Could a new media empire be brewing in Cupertino? At the recent Macworld Expo in New York, Apple announced QuickTime TV (QTV), a network that delivers live video and audio over the Internet. An extension of the streaming-video capabilities in QuickTime 4, QTV lets you tune into content from ABC News, Disney, BBC World, ESPN, HBO, and other well-known media outlets. Some content providers, such as HBO, are providing previews of movies and other attractions available through their premium services. Others, such as Fox News, provide live feeds of their cable broadcasts.
Mac and Windows users can access QTV channels by using the Favorites feature in the new QuickTime Player. For example, clicking on the BBC channel in the Favorites drawer brings up a BBC newscast.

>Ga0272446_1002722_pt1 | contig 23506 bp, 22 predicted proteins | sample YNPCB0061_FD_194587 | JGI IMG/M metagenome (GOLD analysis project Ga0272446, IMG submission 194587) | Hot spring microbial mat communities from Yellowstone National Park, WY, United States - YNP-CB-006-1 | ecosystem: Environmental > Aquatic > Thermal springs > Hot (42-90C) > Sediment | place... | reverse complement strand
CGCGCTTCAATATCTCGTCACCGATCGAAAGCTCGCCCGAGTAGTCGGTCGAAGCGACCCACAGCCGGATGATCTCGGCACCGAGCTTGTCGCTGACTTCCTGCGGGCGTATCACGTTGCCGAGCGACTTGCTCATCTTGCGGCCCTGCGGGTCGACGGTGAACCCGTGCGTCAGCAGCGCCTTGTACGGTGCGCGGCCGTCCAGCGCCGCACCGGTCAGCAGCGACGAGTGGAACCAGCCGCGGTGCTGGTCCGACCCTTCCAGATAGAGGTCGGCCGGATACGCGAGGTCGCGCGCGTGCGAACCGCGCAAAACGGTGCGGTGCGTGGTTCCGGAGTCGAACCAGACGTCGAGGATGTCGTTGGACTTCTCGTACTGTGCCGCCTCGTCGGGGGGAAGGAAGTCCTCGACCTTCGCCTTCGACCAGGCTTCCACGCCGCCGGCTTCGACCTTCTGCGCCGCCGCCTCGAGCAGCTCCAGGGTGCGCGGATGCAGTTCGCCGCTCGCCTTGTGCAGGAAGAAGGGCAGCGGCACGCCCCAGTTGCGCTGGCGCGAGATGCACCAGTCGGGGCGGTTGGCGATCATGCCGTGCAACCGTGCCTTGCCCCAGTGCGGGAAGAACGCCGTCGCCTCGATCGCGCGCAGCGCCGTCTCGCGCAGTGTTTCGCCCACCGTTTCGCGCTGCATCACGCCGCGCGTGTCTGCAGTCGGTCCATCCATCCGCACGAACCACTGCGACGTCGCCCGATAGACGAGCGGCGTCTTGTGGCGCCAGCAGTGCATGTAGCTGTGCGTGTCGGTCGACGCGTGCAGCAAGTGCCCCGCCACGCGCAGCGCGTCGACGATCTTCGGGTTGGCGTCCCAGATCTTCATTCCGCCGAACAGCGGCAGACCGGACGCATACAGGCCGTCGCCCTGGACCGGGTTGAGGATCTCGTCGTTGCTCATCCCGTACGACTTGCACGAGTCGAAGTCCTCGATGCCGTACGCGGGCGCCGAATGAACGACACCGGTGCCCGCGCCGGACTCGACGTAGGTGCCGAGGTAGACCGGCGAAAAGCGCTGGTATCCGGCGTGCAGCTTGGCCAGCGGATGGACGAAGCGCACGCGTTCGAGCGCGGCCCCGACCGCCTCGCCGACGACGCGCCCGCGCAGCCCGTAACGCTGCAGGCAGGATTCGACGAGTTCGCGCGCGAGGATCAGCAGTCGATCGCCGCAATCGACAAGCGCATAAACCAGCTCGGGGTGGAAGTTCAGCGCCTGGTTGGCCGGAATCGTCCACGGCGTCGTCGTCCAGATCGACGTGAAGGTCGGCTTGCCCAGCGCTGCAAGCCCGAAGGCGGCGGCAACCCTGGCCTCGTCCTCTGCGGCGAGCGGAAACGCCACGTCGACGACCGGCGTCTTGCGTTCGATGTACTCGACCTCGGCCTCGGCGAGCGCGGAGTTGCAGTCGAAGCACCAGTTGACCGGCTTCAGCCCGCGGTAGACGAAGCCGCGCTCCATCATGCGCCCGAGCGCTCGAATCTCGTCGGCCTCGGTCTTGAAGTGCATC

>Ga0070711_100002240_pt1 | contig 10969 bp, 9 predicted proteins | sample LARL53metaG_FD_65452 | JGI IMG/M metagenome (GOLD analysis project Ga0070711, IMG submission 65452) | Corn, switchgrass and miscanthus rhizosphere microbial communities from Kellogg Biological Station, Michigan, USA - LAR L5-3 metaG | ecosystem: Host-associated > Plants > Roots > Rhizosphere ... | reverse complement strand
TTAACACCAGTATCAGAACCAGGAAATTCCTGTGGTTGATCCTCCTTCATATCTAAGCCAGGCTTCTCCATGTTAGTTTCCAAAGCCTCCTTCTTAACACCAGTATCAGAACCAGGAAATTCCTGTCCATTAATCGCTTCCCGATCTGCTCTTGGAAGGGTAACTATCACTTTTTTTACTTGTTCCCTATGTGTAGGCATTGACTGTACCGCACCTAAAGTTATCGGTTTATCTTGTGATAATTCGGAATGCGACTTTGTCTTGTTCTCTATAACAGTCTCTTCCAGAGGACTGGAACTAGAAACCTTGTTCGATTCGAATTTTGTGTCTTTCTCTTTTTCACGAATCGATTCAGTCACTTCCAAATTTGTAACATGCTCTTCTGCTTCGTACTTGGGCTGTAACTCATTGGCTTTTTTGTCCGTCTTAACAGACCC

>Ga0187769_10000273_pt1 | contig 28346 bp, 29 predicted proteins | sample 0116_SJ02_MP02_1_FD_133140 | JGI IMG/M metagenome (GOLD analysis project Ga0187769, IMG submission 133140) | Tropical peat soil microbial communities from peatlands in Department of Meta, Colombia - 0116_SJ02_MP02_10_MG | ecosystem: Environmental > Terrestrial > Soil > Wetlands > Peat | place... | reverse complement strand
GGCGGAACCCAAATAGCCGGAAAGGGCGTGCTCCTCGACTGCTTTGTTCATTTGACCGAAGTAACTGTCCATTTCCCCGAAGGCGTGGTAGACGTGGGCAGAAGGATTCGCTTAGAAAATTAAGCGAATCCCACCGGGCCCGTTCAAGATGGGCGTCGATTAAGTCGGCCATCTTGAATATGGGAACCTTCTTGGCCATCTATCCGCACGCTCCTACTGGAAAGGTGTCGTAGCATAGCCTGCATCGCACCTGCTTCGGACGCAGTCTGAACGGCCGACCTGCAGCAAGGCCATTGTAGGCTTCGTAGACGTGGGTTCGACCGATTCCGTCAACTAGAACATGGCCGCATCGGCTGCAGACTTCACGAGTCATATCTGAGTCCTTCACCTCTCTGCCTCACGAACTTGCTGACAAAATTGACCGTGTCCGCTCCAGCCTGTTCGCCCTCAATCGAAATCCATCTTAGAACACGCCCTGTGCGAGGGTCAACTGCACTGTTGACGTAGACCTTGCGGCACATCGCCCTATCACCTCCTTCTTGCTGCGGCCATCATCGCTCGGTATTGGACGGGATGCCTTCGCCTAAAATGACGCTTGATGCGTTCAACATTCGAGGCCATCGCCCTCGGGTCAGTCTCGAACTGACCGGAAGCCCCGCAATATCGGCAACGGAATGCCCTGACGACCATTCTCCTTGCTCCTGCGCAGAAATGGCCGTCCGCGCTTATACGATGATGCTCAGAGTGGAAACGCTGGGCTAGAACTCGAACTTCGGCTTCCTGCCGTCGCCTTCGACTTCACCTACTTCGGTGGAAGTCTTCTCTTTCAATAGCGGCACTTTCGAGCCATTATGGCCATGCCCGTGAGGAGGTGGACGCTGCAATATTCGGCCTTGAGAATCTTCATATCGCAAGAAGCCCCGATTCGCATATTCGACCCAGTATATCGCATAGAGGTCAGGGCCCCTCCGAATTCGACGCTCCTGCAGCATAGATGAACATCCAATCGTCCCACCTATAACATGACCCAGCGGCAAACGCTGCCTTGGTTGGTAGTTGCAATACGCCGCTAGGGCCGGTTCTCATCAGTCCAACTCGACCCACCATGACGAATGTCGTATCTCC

Along with Apple’s QuickTime software, the network also uses content-delivery technology from a Cambridge, Massachusetts-based company called Akamai, which maintains a global network of high-speed Web servers. By distributing audio and video streams through the Akamai network, Apple says it can dramatically speed the delivery of QTV content. Media Mogul?
So is Apple following Microsoft’s footsteps and getting into the media business? Not exactly, says Apple Product Marketing VP Phil Schiller. Apple’s goal, he says, is not to launch a new business venture but to promote QuickTime’s streaming-video capabilities.
He also makes it clear that QTV won’t compete with the broadcast and cable networks; after all, even the best-looking Web video can’t match the quality and frame rate of broadcast video. However, thanks to QuickTime’s scalability, he says, it will be easy for content providers to improve video quality as Internet bandwidth increases. With QuickTime 3, Apple introduced the ability to stream QuickTime movies at different data rates, depending on the speed of the user’s Internet connection.
October 1999 page: 28